Credit risk management in financing agriculture
AbstractA griculture is an inherently risky economic activity. A large array of uncontrollable elements can affect output production and prices, resulting in highly variable economic returns to farm households. In developing countries, farmers also lack access to both modern instruments of risk management—such as agricultural insurance, futures contracts, or guarantee funds—and ex post emergency government assistance. Such farmers rely on different “traditional” coping strategies and risk-mitigation techniques, but most of these are inefficient. Formal and semiformal arrangements—such as contract farming, joint-liability lending, and value-chain integration—have arisen in recent decades, but they too are limited and can be very context sensitive. One consequence of inadequate overall financial risk management is that farmers in general face constrained access to formal finance. The smaller the net worth of the farm household, the worse the degree of exclusion. Formal lenders avoid financing agriculture for a host of reasons: high cost of service delivery, information asymmetries, lack of branch networks, perceptions of low profitability in agriculture, lack of collateral, high levels of rural poverty, or low levels of farmer education and financial literacy. But, predominantly, bank managers around the world say they will not finance agriculture because of the high degree of uncontrolled production and price risk that confronts the sector. A farmer can be an able and diligent manager with an excellent reputation for repayment, guaranteed access to a market, and high-quality technical assistance, but an unexpected drought or flood can force him or her to involuntarily default. In emerging countries with fair to high levels of agricultural market and trade integration, large commercial farmers may escape this predicament because they have the ability to purchase insurance, engage in price hedging, obtain financing overseas, or liquidate assets quickly in the event of a default. Consequently, formal lenders tend to overemphasize the use of immoveable collateral as the primary buffer against default risk, which means they provide services to a limited segment of the farm population. Small- and medium-sized farmers, who constitute the vast majority of farm operators, often do not have secured-title land, which is the preferred type of collateral; if they do, its value may be insufficient to cover the loan in question. Even if farmers have sufficient titled land to collateralize loans, they may refuse low-interest formal loans and assume high-interest informal ones that have no collateral requirements instead. They may also use savings to finance agricultural production because they are averse to risking their most prized possession—land. The result is limited supply or access to formal agricultural financing, even though much of the population of Sub-Saharan Africa and South Asia is rural and depends on agriculture and livestock rearing for their main livelihood activities.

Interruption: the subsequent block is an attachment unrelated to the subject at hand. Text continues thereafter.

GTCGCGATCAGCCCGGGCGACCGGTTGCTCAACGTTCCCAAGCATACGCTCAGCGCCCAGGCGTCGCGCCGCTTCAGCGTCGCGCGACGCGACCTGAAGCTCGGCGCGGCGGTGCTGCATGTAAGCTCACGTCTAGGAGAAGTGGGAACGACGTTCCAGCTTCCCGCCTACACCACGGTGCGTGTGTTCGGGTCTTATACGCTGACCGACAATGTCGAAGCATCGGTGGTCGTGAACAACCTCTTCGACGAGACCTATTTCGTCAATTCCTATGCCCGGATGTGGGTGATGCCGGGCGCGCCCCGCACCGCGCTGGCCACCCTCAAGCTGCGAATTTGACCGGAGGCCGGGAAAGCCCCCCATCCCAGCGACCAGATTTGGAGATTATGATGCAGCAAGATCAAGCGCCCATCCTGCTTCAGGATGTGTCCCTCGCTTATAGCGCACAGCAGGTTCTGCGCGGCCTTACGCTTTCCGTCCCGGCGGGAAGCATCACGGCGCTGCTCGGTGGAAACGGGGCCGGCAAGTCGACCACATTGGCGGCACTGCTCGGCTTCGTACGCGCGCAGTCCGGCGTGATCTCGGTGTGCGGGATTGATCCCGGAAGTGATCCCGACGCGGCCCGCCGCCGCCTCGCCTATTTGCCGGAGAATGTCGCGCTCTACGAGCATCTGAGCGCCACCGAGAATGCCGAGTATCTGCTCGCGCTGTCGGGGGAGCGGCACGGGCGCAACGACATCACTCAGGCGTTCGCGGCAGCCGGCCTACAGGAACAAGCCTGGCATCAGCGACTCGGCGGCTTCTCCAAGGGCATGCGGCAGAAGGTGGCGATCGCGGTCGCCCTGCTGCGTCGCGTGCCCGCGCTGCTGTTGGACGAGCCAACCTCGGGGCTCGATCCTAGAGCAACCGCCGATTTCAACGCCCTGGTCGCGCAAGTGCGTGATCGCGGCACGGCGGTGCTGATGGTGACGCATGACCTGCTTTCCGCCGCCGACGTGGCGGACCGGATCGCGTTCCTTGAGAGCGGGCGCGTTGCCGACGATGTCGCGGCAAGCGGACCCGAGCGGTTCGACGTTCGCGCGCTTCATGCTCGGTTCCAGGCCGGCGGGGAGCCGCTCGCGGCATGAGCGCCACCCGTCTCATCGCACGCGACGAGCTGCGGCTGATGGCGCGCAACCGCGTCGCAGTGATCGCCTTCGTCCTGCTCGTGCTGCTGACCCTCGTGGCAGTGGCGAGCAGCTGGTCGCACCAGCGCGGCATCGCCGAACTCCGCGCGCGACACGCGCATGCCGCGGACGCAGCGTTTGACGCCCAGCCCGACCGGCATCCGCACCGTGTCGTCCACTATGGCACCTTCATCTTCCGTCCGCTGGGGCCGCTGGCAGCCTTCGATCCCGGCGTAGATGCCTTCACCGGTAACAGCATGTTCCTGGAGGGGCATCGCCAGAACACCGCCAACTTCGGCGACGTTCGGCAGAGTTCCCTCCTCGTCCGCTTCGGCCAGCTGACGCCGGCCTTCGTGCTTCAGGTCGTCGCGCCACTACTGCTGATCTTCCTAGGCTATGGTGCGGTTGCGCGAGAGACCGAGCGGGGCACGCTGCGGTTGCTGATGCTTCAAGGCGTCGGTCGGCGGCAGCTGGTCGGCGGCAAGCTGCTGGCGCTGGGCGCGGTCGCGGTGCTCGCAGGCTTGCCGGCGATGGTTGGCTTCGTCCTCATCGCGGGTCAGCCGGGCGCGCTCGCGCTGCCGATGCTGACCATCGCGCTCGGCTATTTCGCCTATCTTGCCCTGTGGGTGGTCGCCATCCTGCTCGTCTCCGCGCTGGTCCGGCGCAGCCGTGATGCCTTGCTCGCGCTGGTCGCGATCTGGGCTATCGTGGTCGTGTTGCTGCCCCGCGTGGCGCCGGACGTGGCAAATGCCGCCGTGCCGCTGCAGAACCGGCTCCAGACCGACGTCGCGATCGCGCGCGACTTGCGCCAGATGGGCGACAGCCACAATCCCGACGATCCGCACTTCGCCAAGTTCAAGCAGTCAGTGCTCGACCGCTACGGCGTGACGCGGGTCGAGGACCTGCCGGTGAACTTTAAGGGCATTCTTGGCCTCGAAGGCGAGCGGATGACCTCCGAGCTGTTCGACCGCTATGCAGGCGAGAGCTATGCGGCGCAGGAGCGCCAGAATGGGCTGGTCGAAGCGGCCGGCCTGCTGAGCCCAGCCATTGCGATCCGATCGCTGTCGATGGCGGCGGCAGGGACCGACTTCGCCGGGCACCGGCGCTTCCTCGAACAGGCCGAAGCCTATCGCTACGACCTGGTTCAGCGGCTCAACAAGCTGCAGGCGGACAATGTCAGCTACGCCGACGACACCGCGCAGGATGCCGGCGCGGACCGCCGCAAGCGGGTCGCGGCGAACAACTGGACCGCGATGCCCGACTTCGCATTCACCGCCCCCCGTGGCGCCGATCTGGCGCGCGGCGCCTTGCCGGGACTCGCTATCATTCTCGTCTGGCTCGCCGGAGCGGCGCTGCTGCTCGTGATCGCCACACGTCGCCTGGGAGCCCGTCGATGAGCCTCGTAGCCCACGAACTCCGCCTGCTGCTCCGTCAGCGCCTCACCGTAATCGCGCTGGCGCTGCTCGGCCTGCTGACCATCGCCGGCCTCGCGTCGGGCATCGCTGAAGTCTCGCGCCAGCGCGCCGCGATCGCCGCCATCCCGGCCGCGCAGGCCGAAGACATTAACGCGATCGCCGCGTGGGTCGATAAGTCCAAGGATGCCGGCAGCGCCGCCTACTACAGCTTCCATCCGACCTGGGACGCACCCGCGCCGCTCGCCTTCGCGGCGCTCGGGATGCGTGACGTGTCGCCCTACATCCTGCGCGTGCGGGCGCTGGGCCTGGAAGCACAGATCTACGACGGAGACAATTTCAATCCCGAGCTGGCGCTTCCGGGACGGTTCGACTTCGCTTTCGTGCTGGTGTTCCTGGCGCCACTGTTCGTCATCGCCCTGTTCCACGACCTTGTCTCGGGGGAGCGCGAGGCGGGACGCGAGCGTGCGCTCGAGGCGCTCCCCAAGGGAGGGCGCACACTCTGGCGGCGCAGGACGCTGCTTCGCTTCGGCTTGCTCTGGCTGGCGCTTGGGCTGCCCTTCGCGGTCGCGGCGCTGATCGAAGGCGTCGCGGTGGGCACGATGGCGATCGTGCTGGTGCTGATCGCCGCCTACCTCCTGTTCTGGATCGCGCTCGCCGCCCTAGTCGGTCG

Download InfoIf you experience problems downloading a file, check if you have the proper application to view it first. In case of further problems read the IDEAS help page. Note that these files are not on the IDEAS site. Please be patient as the files may be large.
Bibliographic InfoPaper provided by International Food Policy Research Institute (IFPRI) in its series 2020 vision briefs with number 18(10).
Date of creation: 2010
Date of revision:
agricultural finance; agriculture finance; Risk management; Rural finance;
This paper has been announced in the following NEP Reports:
- NEP-AGR-2010-07-31 (Agricultural Economics)
- NEP-ALL-2010-07-31 (All new papers)
- NEP-CFN-2010-07-31 (Corporate Finance)
- NEP-MFD-2010-07-31 (Microfinance)
- NEP-RMG-2010-07-31 (Risk Management)
You can help add them by filling out this form.
reading list or among the top items on IDEAS.Access and download statistics
For technical questions regarding this item, or to correct its authors, title, abstract, bibliographic or download information, contact: ().
If you have authored this item and are not yet registered with RePEc, we encourage you to do it here. This allows to link your profile to this item. It also allows you to accept potential citations to this item that we are uncertain about.
If references are entirely missing, you can add them using this form.
If the full references list an item that is present in RePEc, but the system did not link to it, you can help with this form.
If you know of missing items citing this one, you can help us creating those links by adding the relevant references in the same way as above, for each refering item. If you are a registered author of this item, you may also want to check the "citations" tab in your profile, as there may be some citations waiting for confirmation.
Please note that corrections may take a couple of weeks to filter through the various RePEc services.